Updated on 4/18/19.
Children described their pain and confusion at the punitive methods used by teachers, caregivers and law enforcement to control their behavioral challenges in the documentary “The Kids We Lose.“
About 80 people attended the 90-minute screening at Morgan Middle School on Saturday, followed by a discussion session led by Mel Blair, special education director at Thorp and Easton school districts.
“The goal of the film is to heighten awareness and evoke positive change. We can achieve change if we apply the right interventions early and avoid punitive interventions,” Blair said.
The documentary followed several families of children with social, emotional and behavioral issues, who react to frustrating situations with aggressive, out-of-control behavior. Paddling, restraining and secluding, and arresting the children had negative impacts lasting well into adulthood, the documentary showed.
“We’re embedded in a culture that has roots in corporal punishment which translates to the schools,” said a registered nurse during the discussion period after the film. “Over the past 50 years, health care has improved, [resulting in] earlier diagnosis, but training hasn’t caught up.”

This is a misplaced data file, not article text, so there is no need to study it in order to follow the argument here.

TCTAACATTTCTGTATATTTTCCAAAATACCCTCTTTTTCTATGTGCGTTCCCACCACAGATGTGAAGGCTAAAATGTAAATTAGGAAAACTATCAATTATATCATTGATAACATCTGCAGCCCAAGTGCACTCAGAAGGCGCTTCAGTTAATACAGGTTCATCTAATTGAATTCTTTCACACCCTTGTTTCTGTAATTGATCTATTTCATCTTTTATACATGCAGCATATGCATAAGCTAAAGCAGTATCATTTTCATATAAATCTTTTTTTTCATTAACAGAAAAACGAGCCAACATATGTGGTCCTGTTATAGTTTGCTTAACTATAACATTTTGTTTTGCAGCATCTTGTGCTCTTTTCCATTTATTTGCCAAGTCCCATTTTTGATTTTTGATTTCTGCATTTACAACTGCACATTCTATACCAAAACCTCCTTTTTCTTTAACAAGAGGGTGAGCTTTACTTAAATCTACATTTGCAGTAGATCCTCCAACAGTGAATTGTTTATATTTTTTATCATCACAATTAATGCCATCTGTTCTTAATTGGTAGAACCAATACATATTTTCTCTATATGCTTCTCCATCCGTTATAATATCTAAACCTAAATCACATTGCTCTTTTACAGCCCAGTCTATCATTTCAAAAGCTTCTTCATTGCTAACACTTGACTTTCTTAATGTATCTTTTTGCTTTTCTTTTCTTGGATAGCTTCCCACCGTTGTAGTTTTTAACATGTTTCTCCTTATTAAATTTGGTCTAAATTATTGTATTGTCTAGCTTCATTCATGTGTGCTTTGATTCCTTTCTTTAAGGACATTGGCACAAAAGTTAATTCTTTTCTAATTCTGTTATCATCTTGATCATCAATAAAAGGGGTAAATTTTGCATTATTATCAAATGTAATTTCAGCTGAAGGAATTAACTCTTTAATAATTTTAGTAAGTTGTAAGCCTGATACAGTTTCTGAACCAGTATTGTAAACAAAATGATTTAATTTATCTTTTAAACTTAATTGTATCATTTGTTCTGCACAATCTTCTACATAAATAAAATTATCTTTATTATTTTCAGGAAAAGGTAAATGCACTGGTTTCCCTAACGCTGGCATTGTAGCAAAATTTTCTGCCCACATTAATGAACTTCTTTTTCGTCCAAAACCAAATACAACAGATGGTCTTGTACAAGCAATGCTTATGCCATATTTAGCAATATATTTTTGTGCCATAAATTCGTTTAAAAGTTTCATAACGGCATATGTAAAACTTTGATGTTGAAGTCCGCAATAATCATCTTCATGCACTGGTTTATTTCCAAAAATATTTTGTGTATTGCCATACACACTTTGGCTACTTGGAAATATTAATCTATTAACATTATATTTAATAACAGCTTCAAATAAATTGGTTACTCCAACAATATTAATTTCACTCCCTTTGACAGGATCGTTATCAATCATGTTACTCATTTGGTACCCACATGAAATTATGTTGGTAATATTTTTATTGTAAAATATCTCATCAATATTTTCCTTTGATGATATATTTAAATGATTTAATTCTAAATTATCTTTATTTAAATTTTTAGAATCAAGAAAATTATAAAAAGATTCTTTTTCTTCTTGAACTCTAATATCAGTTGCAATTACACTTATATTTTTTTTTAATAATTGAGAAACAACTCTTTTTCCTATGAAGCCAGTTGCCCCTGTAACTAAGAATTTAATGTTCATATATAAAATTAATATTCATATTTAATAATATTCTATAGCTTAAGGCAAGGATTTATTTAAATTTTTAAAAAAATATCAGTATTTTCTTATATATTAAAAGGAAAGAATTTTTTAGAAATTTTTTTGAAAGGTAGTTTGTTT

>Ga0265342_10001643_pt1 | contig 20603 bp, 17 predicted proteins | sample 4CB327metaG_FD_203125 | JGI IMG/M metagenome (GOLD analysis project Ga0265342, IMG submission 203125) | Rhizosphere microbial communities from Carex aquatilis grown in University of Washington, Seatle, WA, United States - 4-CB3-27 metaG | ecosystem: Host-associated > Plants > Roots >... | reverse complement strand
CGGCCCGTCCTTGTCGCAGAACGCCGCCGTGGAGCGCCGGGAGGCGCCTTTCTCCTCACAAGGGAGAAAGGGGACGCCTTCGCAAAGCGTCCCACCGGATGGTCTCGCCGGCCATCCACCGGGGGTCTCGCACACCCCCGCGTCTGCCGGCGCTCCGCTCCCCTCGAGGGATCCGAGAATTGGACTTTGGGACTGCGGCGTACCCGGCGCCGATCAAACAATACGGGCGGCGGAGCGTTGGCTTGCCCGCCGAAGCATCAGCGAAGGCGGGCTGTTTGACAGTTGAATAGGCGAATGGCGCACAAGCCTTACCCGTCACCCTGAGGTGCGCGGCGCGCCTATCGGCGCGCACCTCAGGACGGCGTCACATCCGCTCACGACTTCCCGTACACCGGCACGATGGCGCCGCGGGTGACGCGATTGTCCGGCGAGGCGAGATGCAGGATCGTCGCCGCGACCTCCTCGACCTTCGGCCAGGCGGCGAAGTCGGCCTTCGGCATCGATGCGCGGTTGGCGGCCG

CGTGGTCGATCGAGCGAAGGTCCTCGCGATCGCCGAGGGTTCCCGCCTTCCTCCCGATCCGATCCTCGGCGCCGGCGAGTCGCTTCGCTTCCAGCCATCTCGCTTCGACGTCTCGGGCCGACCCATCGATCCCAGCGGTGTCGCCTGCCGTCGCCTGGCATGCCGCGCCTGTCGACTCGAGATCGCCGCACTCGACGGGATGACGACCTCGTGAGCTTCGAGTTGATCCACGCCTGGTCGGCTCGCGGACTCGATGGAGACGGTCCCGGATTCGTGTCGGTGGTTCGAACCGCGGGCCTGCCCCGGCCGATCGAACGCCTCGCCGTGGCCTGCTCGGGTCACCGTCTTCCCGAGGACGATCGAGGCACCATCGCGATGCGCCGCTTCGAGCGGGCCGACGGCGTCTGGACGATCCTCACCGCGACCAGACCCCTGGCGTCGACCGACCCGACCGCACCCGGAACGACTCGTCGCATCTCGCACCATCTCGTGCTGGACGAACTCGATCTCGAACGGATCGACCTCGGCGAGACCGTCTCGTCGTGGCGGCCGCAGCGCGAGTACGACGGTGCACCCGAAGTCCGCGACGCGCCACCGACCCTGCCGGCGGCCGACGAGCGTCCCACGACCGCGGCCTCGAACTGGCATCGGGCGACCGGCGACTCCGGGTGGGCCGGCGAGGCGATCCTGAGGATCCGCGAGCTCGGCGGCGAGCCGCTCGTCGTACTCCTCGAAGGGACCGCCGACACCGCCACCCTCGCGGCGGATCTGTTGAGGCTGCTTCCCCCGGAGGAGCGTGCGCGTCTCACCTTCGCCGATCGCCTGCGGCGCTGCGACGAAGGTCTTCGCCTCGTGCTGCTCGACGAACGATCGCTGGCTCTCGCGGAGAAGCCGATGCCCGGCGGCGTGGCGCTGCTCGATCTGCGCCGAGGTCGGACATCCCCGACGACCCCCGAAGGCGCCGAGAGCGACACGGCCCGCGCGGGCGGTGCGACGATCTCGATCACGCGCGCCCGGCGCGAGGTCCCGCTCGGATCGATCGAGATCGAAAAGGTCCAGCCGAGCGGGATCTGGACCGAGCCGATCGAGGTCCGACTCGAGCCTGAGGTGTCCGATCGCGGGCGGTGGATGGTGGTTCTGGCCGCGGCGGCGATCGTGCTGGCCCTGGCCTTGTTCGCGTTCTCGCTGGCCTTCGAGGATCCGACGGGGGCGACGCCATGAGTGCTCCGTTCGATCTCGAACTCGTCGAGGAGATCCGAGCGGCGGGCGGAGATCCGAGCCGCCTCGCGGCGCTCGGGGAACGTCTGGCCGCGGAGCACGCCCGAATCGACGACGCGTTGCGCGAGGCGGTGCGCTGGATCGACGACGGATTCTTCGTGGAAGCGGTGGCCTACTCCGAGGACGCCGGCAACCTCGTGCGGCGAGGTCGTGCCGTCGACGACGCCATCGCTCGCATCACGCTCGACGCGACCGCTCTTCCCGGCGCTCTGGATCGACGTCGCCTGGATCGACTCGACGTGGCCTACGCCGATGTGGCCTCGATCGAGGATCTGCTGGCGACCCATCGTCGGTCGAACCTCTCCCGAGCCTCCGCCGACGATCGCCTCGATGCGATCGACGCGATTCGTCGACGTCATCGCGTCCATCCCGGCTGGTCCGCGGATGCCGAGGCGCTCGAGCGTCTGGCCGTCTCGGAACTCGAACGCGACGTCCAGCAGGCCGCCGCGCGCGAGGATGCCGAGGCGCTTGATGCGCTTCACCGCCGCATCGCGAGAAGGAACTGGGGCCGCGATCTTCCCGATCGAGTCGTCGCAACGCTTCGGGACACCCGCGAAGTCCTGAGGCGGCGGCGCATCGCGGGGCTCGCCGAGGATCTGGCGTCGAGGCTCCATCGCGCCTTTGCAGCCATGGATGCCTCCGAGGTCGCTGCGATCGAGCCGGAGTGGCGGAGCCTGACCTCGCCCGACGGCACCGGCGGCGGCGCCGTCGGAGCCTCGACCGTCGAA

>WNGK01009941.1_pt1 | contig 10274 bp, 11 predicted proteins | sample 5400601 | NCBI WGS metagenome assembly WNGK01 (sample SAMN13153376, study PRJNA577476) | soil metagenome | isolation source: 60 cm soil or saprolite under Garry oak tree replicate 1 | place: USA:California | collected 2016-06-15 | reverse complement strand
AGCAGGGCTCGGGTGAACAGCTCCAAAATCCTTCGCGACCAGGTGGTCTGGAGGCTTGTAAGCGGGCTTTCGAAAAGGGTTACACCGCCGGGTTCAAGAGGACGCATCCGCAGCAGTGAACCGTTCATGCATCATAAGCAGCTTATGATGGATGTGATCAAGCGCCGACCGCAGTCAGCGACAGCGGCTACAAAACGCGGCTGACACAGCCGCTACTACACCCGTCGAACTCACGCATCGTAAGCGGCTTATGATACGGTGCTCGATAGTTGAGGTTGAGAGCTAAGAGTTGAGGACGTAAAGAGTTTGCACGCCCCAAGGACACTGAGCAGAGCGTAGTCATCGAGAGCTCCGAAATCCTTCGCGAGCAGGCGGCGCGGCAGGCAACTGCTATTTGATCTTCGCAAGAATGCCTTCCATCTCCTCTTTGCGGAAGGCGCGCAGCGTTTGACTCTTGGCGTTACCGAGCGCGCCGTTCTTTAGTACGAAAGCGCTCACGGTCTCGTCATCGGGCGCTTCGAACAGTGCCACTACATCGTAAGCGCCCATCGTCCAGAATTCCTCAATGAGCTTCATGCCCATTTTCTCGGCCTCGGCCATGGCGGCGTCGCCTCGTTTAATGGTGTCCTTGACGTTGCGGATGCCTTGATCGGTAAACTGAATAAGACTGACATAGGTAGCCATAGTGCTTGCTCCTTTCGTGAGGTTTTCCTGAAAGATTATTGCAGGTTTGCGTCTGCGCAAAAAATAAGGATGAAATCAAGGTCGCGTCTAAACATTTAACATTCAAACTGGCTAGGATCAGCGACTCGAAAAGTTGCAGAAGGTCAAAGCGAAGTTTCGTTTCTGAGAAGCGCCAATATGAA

Blair said that sometimes the highest-need students are in classrooms of the newest teachers. She said better teacher training is needed, starting with instructors at preschool and Kindergarten levels.
“We also need more support for teachers, not just training,” said another audience member. “It starts with the principal and the special ed director.”
Blair said that Washington state is more progressive in treating children with mental health and behavioral issues, and the rest of the nation is slowly catching up. “The U.S. is getting to the point where we are approaching education differently. There’s never one answer. Teacher training and universities need to take another look at their programs.”
Blair said the issues with these children begin at birth, but often aren’t diagnosed until much later. “About 15% of these kids need more help, but 3-5% will come in with severe behaviors.”
If treated early and well, the children can go on to lead successful lives, the documentary showed.
School personnel from Easton, Thorp, Kittitas, Ellensburg, Selah, Wahluke, Yakima and Northeast WA ESD-Spokane attended the screening and received clock hours. In addition, two daycare providers attended and received STARS credit.
There are 651 special education students in Kittitas County school districts, who have disorders ranging from autism to emotional behavior disability to developmental delays, according to Kasey Knutson, spokesperson for Kittitas County Public Health. Several have multiple disabilities.
Saturday’s screening was sponsored by Kittitas County Public Health and Kittitas Valley League of Women Voters.